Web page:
Alternatives: Viking Way Ultra, Lincolnshire
Best for fun
The Great Breweries Marathon, Belgium
Terrain: Relatively flat, scenic Belgian countryside with added breweries.
Forget the wine-heavy Marathon du Medoc â beer marathons are the new big thing. And where better to take part in one than the home of expert brewing, Belgium? Starting out and finishing at the Duvel brewery north of Brussels, the 26.2-mile course will take you through three breweries â Duval, Palm and Bosteels. And we mean literally through
The best for wildlife
The Transylvanian 100, Romania
Terrain: Hills. Well, mountains would be more precise. Youâll even be running through snow.
OK, so weâre not sure if anyone has actually encountered a bear on this Romanian race, but following the demise of the famous Transylvanian Bear Race, this follows similar bear-laden routes through the forests and the Bucegi mountain range, adding a level of excitement (and fear) to the race that few other European runs can compete with. Not only is there the risk of bear and wolf attacks, but the start and finish are at an iconic location â Bran Castle, the birthplace of Dracula. Just try to ignore the fact youâre climbing the equivalent of EverestâŠ
Best for night-running
Midnight Sun Marathon, Norway
Terrain: Pretty flat, itâs mostly run along the waterside, in the shadows of towering mountains.
Starting at 8.30pm as close to summer solstice as possible, this is the ideal race for insomniacs. Strap on your shoes and head to the start line in the northerly Norwegian city of TromsĂž for 8.30pm, where you will set off bathed in eternal twilight surrounded by fjord- and mountain-laden scenery that will (hopefully) distract you from any thoughts of sleep. And best of all, no head torch is required. At this time of year, the sun does not set, so surreally you could be finishing past midnight in bright sunshine. The views are so mesmerising â particularly the never-ending expanse of mountains right on the raceâs doorstep â that you will never get bored during the 26.2 miles.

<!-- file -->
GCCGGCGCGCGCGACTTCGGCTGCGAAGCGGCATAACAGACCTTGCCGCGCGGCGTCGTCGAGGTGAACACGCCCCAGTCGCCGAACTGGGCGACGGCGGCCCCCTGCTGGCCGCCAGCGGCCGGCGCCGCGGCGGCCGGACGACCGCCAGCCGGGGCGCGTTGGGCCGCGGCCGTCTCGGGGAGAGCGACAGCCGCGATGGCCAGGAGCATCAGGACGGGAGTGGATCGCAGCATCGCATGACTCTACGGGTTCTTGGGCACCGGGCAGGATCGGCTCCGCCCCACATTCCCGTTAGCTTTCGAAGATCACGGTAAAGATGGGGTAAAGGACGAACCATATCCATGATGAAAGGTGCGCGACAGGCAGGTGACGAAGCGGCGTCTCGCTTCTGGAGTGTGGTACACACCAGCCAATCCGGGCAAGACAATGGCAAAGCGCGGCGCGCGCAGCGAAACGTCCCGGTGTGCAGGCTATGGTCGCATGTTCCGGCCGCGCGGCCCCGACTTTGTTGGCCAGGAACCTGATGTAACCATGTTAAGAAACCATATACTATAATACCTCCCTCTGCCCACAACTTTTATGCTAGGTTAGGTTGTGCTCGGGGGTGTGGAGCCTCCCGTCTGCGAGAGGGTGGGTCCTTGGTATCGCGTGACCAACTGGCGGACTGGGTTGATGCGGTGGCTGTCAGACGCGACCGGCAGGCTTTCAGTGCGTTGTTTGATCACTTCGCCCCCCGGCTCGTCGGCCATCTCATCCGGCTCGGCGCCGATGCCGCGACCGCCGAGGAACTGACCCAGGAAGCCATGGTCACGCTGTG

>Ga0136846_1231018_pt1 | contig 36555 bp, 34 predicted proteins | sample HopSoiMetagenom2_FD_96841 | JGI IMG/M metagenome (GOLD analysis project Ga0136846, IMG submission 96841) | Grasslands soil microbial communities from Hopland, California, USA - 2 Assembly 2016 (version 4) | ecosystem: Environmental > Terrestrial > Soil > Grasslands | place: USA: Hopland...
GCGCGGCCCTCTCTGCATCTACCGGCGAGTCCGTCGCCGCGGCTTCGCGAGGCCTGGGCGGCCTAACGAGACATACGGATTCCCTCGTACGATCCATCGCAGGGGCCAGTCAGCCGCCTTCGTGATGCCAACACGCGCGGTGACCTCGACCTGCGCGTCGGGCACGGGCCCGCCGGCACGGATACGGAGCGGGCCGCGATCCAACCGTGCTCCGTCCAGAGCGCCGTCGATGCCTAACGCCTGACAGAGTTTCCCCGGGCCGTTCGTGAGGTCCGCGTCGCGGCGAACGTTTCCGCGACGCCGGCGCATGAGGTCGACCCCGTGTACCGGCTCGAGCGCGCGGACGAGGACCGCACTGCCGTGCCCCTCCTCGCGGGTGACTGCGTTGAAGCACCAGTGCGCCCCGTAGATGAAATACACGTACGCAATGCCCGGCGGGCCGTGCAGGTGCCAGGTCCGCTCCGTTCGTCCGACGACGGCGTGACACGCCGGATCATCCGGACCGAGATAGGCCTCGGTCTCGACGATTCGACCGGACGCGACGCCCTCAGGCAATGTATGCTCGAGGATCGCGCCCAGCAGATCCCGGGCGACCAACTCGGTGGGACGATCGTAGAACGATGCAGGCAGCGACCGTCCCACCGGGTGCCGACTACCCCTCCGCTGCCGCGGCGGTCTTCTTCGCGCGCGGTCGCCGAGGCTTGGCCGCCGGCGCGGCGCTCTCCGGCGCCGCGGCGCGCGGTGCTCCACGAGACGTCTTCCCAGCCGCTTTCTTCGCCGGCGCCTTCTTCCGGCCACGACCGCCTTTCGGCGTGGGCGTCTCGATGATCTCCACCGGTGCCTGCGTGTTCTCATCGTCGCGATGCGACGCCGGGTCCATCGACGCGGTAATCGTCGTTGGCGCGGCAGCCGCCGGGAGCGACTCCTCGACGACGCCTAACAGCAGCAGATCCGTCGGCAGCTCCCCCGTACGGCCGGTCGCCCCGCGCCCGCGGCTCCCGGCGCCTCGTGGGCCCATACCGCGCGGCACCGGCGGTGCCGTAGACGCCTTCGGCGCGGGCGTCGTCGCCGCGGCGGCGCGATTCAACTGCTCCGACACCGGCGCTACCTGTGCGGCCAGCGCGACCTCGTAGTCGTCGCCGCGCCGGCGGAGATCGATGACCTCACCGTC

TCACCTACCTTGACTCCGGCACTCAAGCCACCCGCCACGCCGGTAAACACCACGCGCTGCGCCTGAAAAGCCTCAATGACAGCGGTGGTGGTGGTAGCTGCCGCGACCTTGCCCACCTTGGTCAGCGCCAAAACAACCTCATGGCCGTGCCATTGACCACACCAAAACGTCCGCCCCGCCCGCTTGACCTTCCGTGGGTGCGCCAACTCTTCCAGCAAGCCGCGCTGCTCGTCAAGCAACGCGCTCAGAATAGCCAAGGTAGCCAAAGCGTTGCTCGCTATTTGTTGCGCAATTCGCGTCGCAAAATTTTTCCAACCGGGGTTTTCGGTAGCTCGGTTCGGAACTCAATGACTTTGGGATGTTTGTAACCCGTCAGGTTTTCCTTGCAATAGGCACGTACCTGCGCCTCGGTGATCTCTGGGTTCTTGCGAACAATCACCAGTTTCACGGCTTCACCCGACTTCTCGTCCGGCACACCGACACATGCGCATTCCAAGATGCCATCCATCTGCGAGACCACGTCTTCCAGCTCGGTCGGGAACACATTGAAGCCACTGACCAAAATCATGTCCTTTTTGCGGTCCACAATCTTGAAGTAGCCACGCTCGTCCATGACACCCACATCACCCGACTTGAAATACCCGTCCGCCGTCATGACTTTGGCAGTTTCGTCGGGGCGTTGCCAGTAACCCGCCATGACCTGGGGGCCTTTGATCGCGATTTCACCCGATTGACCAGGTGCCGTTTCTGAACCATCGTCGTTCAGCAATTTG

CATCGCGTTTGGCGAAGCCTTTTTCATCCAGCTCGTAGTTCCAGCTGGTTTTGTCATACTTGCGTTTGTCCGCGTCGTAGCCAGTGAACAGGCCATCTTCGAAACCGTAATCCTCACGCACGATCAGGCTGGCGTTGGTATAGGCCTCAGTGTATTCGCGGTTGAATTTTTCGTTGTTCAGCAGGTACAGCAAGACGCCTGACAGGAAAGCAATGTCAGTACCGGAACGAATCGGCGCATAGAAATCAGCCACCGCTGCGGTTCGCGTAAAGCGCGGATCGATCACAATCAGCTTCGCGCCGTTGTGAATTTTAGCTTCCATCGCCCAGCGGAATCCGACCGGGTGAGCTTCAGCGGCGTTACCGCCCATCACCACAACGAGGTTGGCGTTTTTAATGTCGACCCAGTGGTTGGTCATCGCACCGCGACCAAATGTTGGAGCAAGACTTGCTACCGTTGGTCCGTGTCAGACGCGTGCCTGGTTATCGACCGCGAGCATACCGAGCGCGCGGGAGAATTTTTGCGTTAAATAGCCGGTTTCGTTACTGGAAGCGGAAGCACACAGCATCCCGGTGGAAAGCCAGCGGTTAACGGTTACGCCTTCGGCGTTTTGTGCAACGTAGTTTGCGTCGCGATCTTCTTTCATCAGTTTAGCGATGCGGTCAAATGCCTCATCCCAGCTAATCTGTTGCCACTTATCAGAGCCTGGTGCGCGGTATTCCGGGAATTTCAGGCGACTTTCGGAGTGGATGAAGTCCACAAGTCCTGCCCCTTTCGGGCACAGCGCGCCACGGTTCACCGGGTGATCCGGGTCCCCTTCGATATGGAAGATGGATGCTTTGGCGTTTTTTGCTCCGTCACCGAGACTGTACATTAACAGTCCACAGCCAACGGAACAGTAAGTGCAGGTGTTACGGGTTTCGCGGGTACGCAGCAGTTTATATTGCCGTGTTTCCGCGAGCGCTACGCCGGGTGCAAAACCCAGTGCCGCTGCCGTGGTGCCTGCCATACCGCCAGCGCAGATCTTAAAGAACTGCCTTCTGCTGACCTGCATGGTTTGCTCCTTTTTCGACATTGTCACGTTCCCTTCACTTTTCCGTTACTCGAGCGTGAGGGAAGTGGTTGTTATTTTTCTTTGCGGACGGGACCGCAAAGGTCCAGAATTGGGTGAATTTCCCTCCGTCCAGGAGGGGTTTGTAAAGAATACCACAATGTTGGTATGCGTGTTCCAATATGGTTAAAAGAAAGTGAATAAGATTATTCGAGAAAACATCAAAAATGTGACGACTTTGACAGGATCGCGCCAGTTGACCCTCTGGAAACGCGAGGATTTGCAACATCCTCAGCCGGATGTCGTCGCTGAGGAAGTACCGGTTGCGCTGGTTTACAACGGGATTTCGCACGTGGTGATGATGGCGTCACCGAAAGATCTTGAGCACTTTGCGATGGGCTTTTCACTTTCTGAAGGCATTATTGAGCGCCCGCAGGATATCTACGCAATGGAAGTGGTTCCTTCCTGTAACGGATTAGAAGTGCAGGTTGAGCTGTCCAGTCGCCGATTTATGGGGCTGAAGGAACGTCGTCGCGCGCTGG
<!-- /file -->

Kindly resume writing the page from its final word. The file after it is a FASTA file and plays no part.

The quad-destroying mountain race
Dolomites Marathon, Italy
Terrain: Weâre talking proper mountain terrain here, so loose rocks, scree, thin air and lots of painful scrambling over huge boulders.
We are fully on board with a marathon that boasts its own hymn. This brutal mountain race has such a song; learn it beforehand to help pick you up during the low points.
âEveryone is a winner/There are no losers/Soon or late/We meet at destinationâ â pure inspiration when your lungs are collapsing at 8,000ft. Thereâs no respite in this race: itâs all uphill, with a summit finish. Downhill? Pah, for losers, youâll be saying at 100ft. Eight hours later you might be thinking a little differentlyâŠ
Best for a PB
Seville Marathon, Spain
Terrain: Roads, dual carriageways (all glamour), but itâs claimed to be the flattest course in Europe. Thatâs all you need to know.
If youâre searching for a sub-something, this is the marathon that presents the best chance of bagging it. Itâs gloriously flat, and organisers boast that 900 runners achieved sub-three hours this year. Itâs a functional run â you wonât be here for the sights, as a lot of it is on dual carriageways, but the last 10K makes up for it with fountains and landmarks surrounding you as you make your way into the Estadio de La Cartuja for a stadium finish. PR smashed, you can reward yourself with fine tapas and litres of red wine.
Best coastal marathon
Beachy Head Marathon, England
Terrain: Off-road on steep coastal paths and footpaths.
Youâve trained for months, youâre at the start line, pumped, ready to take on Beachy Head Marathon, then you look up at what is facing you. Metres ahead, looming up like, well, like a cliff, is a daunting climb up a massive grassy hill. This sets the scene for the rest of the race: a brutal course that winds its way around the South Downs and along the coast. Hopefully the bracing, salty air will be enough to get you round the marathon distance. If not, the views will help.
Alternatives: Lulworth Cove Trail Running Challenge